DN Editorial: Charter reform, anyone?
Philly Daily News Editorial Friday, September 26, 2014, 3:01 AM
MAYBE the Walter Palmer Leadership Learning Partners Charter School should be renamed the "Palmer Chutzpah Academy."  The charter school claims that the school district owes it $1.3 million, and without that money the 1,290-student school might close.
The problem is, the charter under which Palmer is operating allows it to have only 675 students. The money coming from the school district is based on that number, not on the higher number.

State official: York City charter school decision soon
York Dispatch By ERIN JAMES  505-5439/@ydcity POSTED:   09/25/2014 11:16:57 PM EDT
The York City School District's state-appointed chief recovery officer said Thursday he could make a recommendation to the school board as early as next month about the district's financial and academic future.  When that happens, David Meckley will likely recommend the district choose one of two paths.  One option is moving forward with the district's current transformation model, which went into effect during the 2013-14 academic year.
However, Meckley has repeatedly said that plan is not financially viable without significant wage and benefit concessions from teachers, support staff and administrators.
Negotiations between the district and the teachers union have been ongoing for more than a year. As of Thursday, a new collective-bargaining agreement had not been reached, Meckley said.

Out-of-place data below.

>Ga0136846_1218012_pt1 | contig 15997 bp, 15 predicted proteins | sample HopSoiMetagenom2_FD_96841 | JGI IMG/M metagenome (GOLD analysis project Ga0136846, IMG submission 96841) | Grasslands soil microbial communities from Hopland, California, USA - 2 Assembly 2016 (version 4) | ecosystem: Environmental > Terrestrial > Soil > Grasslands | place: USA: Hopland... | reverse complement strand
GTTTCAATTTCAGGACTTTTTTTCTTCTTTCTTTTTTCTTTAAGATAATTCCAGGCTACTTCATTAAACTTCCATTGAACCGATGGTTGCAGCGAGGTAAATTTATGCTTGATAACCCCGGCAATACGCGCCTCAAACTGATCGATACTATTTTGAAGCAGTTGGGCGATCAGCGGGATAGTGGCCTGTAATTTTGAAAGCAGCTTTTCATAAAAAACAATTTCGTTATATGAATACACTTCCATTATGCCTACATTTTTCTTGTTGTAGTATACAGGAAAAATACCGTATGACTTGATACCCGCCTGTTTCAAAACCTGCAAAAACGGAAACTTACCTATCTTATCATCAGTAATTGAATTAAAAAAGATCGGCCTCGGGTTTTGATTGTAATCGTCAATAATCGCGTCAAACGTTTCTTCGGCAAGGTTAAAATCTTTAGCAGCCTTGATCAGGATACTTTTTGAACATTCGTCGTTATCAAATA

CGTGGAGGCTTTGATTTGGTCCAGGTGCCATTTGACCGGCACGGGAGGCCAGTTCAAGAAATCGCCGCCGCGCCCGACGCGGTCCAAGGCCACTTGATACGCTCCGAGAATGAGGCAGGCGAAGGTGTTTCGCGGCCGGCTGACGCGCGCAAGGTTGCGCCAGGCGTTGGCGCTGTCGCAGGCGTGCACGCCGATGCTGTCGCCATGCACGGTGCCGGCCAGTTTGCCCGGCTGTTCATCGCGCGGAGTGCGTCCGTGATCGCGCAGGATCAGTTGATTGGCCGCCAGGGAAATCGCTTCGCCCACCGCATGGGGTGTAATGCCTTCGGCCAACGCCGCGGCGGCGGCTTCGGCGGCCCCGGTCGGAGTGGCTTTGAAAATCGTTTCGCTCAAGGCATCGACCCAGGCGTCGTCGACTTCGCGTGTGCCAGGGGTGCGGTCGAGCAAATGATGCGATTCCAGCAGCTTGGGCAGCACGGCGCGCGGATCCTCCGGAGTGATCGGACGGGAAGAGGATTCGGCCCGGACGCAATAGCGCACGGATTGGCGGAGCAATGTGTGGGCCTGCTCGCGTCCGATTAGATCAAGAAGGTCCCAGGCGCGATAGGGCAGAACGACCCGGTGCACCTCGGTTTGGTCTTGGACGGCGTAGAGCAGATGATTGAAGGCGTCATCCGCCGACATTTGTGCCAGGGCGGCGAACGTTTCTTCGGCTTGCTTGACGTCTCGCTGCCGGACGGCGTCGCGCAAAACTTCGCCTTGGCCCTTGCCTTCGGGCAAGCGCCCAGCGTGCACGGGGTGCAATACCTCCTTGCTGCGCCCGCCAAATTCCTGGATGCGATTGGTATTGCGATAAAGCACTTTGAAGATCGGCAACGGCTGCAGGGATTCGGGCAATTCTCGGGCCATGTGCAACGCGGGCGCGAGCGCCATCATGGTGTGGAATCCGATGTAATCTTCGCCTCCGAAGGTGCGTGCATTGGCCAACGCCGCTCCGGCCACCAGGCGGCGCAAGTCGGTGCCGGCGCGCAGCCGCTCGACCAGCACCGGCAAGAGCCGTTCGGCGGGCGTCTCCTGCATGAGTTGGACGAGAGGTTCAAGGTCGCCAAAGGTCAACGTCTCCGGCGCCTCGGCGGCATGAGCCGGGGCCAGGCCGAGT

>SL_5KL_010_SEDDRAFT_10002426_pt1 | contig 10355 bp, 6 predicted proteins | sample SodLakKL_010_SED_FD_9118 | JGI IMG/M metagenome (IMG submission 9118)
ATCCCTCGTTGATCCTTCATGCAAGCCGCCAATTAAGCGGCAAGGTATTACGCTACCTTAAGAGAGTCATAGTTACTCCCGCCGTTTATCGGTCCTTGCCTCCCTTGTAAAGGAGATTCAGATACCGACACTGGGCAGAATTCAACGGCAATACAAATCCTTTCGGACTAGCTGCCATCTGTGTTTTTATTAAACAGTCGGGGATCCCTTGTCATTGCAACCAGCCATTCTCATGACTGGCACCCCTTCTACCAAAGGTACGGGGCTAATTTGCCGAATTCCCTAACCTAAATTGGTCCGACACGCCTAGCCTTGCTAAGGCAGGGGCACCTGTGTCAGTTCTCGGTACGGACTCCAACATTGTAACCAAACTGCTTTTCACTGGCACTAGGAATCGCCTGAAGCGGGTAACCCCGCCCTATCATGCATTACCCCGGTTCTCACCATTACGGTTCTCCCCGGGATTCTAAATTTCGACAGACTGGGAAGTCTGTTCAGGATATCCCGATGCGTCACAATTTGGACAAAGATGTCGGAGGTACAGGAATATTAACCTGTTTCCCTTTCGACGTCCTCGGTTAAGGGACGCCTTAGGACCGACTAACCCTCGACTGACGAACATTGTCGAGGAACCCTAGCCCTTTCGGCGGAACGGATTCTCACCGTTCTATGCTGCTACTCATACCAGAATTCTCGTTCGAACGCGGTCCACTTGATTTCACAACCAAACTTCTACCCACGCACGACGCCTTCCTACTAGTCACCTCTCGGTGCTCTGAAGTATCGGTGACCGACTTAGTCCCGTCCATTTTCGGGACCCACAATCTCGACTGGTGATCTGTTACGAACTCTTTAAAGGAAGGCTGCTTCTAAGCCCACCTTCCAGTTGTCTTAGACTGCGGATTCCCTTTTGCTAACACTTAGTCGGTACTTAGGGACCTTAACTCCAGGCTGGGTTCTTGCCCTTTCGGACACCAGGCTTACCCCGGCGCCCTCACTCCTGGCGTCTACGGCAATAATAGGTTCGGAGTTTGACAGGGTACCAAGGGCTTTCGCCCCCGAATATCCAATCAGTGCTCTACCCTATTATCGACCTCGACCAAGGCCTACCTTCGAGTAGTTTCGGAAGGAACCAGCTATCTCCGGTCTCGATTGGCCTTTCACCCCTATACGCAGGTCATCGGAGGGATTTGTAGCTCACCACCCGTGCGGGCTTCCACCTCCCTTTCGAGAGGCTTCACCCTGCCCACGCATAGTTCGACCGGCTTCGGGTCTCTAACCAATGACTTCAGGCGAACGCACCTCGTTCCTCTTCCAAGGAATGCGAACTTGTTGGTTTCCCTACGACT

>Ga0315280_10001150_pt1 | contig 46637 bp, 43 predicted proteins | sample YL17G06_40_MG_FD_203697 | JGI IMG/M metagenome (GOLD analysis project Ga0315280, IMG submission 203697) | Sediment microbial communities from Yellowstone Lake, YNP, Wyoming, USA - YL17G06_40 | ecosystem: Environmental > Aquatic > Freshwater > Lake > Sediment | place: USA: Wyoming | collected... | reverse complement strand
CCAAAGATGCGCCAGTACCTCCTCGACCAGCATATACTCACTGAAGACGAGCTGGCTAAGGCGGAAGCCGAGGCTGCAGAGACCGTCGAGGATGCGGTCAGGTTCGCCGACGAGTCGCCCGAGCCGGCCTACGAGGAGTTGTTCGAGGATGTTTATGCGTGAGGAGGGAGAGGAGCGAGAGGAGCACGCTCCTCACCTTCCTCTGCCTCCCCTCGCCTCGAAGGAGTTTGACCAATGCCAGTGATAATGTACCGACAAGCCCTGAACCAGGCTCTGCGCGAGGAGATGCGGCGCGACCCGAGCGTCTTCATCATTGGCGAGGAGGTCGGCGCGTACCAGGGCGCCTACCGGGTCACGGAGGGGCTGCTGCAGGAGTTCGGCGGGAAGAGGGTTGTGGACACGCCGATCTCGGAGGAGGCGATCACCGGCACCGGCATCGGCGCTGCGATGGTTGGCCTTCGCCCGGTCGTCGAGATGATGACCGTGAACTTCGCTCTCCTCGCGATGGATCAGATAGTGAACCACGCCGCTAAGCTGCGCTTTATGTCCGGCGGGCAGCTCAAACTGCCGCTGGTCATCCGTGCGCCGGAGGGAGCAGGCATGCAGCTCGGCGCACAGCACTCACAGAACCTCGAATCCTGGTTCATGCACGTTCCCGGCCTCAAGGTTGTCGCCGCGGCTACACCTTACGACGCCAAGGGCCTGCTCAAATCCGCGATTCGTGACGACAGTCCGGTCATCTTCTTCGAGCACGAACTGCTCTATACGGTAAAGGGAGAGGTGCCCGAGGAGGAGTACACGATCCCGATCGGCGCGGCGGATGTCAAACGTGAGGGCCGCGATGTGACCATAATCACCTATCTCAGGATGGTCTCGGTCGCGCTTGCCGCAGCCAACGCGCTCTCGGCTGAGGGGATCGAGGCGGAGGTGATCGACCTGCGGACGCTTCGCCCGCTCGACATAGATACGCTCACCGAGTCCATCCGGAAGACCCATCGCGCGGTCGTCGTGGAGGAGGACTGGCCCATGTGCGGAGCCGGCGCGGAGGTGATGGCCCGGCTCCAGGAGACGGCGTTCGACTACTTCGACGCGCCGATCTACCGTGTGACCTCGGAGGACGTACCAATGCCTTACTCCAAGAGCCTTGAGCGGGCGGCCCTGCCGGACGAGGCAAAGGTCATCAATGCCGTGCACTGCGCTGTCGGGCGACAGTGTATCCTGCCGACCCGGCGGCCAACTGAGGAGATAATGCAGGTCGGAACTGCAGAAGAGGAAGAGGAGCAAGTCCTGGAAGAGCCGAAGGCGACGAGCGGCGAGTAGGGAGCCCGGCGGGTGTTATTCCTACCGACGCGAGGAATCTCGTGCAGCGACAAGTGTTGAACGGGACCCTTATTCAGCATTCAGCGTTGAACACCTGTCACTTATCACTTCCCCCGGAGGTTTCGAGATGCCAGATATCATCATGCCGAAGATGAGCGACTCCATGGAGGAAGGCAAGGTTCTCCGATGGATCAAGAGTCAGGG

Charter conversion: The district's other option — outlined in the financial recovery plan approved by the school board in June 2013 — would be to convert the district to charter schools through a contract with an outside provider.

Charter operator Mosaica Education fields questions in York
Community asked what Mosaica Education would do differently in schools
York Daily Record  By Angie Mason @angiemason1 on Twitter UPDATED:   09/25/2014 11:08:08 PM EDT
Representatives of Mosaica Education took questions from a small crowd Thursday night, including some about what the company would do differently in York City schools.
Thursday's meeting was the third in a series of public forums as the school board considers bringing in a charter operator — either Mosaica or Charter Schools USA — to run district schools next year.  Mike Johnson, who serves on the district's Community Education Council, asked the officials to be frank about what they've seen in their visits to York and what might be different if the company was selected to run schools.

Charter school founder heads to prison, temporarily
POSTED: Thursday, September 25, 2014, 3:01 AM
CHARTER SCHOOL founder Dorothy June Brown voluntarily agreed yesterday to go to a federal prison for up to 30 days to undergo a mental-competency evaluation, as requested by federal prosecutors.  The government's request followed a defense motion that asked for a competency hearing for Brown, 77.  The defense motion was filed the week before Brown was to face a Sept. 8 retrial on charges that she defrauded two of the four charter schools she founded of about $6.3 million.  U.S. District Judge R. Barclay Surrick postponed the retrial and ordered Brown to submit to a psychiatric and mental-competency evaluation, and then an additional psychological examination.

'Crushing' school taxes
As Pa. districts struggle for money, residents find their rising tax bills alarming.
the notebook By  Connie Langland  on Sep 25, 2014 12:23 PM
On Duncan Avenue in Yeadon, owning a modest home means paying several thousand dollars in real estate taxes. Taxes in the William Penn School District are among the highest in the state. Yet the district’s spending level per student is among the lowest in Southeastern Pennsylvania.